A final tuna auction has been held at the Tsukiji fish market in Tokyo, before it moves to a new site. The 83-year-old market - the world's largest - has long been a drawcard for locals and tourists.
The Tsukiji fish market, one of the most popular tourist attractions in the Japanese capital and the world's largest wholesale fish market, had its last day of operations on Saturday before it is relocated to a new site 2 kilometers (1.24 miles) away.
The move was prompted by growing concerns about the rundown market's resistance to earthquakes, sanitation and fire safety, as well as the asbestos used in parts of its structure.
Tsukiji, which also offers vegetables and fruit, has been the hub of Tokyo's food scene for decades and its many stalls and restaurants have made it one of the most popular tourist attractions in the city. Its early morning tuna auctions, of which the last took place on Saturday, have also been a major draw for visitors from abroad.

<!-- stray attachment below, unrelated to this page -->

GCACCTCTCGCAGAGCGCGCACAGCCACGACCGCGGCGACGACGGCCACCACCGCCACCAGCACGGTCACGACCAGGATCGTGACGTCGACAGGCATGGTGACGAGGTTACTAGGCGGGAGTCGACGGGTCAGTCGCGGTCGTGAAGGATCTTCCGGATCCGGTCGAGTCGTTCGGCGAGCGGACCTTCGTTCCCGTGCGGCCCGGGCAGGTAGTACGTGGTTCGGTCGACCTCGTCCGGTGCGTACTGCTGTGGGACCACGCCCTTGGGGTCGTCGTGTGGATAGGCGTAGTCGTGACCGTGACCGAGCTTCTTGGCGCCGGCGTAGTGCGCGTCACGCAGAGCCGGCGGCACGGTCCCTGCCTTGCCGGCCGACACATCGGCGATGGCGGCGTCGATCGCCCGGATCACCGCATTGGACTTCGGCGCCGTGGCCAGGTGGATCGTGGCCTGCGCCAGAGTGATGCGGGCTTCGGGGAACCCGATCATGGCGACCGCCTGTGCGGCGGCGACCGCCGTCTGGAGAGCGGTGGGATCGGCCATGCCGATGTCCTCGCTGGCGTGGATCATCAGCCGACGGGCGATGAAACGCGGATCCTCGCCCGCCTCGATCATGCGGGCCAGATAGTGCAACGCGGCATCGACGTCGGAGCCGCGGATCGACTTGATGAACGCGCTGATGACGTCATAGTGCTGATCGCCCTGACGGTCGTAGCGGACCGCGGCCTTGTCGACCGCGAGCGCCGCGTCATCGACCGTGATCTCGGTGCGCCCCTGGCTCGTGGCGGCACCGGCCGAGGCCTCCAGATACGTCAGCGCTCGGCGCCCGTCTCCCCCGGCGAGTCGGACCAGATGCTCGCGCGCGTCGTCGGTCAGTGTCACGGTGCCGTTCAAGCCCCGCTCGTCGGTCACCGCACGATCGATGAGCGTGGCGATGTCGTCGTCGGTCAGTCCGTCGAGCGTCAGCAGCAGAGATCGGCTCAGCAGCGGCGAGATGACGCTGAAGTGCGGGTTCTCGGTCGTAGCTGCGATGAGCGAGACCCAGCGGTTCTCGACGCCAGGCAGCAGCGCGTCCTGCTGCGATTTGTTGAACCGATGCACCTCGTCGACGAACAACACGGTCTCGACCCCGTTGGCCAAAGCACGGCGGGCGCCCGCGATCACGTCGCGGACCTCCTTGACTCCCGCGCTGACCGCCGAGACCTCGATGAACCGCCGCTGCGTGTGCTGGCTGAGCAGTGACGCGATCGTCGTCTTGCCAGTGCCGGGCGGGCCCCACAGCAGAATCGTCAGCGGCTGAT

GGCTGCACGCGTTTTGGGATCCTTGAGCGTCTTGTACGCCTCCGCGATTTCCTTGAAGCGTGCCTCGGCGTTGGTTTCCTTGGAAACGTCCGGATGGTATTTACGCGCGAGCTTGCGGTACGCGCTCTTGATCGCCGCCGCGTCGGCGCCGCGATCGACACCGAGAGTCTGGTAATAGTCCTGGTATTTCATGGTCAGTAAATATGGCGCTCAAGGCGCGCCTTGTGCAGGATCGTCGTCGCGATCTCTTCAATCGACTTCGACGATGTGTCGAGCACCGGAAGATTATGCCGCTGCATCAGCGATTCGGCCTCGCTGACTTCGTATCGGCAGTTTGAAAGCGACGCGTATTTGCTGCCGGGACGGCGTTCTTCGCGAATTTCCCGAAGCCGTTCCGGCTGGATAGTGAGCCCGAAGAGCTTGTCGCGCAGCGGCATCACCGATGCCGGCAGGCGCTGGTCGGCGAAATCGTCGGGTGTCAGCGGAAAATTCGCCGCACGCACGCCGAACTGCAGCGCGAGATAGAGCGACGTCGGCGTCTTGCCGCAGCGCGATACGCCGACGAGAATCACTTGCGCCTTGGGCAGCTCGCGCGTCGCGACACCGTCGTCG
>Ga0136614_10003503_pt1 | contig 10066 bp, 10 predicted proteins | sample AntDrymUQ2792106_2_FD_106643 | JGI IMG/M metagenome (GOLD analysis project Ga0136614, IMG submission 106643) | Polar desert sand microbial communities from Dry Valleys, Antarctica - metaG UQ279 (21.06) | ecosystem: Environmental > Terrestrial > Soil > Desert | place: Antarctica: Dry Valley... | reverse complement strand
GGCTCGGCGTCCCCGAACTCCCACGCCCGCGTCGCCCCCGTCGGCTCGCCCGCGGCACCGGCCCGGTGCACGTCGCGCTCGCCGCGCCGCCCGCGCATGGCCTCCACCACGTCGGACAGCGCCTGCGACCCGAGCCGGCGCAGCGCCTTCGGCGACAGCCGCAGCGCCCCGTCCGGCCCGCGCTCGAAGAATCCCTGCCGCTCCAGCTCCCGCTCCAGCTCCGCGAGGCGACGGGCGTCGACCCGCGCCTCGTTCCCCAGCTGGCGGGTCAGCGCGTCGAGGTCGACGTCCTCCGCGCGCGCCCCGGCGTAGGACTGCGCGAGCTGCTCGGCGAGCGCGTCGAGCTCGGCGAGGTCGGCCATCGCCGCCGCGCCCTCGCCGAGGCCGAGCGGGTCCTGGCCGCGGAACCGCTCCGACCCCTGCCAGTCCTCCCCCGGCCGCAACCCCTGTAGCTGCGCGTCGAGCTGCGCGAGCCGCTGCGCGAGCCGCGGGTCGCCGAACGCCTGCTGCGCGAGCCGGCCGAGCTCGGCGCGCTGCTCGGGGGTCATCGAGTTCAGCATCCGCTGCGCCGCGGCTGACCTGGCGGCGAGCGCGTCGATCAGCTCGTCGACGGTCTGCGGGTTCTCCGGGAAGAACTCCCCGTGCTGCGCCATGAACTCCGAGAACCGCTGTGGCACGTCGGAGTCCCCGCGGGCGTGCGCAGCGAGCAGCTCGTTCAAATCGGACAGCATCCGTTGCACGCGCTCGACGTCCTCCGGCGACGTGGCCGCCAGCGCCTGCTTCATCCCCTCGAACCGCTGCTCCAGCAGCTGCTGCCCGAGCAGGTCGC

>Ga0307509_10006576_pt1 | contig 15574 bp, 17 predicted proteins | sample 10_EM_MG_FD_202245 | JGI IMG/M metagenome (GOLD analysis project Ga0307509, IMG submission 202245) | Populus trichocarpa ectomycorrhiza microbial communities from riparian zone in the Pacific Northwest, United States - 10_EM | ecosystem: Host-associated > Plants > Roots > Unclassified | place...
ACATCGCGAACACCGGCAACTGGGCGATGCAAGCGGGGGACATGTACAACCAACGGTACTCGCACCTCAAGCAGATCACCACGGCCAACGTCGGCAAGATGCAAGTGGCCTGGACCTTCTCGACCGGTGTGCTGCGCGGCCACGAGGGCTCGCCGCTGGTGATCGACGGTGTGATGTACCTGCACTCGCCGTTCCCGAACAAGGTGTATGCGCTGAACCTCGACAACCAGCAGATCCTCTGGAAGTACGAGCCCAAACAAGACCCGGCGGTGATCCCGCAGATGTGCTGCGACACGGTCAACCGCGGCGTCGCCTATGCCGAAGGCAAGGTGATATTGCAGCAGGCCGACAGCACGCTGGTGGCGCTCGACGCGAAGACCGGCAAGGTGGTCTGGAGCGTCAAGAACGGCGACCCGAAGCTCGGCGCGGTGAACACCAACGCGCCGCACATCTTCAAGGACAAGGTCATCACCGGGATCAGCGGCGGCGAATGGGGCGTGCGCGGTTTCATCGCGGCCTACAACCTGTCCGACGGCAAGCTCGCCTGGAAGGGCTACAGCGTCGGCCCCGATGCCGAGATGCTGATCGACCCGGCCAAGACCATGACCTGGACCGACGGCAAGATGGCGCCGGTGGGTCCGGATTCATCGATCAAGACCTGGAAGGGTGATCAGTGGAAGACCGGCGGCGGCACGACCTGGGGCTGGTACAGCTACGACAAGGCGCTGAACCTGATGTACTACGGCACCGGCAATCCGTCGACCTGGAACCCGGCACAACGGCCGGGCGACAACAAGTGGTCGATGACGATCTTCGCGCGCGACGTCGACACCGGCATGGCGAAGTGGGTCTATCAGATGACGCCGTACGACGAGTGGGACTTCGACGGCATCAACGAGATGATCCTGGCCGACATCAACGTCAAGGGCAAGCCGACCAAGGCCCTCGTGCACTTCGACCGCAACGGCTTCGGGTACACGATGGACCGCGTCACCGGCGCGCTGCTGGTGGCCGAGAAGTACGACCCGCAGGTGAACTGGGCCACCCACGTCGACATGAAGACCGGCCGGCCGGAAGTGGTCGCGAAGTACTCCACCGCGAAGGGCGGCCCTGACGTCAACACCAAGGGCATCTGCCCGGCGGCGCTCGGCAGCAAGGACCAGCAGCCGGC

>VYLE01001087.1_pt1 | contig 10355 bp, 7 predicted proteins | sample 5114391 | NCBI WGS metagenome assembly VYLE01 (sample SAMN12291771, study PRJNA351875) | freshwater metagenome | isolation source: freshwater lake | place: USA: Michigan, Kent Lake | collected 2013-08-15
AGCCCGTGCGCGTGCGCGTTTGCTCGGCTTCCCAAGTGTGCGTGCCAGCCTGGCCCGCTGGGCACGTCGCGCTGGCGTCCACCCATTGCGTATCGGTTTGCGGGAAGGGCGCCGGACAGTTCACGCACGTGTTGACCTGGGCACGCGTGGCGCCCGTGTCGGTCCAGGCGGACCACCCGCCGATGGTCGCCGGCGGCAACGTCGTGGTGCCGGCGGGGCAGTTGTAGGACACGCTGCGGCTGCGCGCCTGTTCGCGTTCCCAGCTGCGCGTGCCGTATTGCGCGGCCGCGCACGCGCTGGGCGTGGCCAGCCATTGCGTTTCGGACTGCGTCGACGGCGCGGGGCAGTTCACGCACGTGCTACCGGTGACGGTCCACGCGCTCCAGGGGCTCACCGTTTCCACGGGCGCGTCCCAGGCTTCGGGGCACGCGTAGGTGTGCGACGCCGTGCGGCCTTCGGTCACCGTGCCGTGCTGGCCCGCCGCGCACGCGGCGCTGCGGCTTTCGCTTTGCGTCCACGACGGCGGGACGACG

The relocation of the market was postponed for almost two years because the new site in Toyosu, in the east of the city, showed some soil and groundwater contamination after being home to a gas production plant. Tokyo Governor Yuriko Koike gave assurances in September that the site was now safe, but some retailers remain worried.
Critics of the move also say that Toyosu is less central that Tsukiji, which is close to the fashionable Ginza area.
The old market, which covers an area of more than 230,000 square meters (57 acres), will be used as a transport depot for the 2020 Tokyo Olympics, and possibly turned into a culinary theme park after that.
The reopening at the Toyosu site is scheduled for Thursday.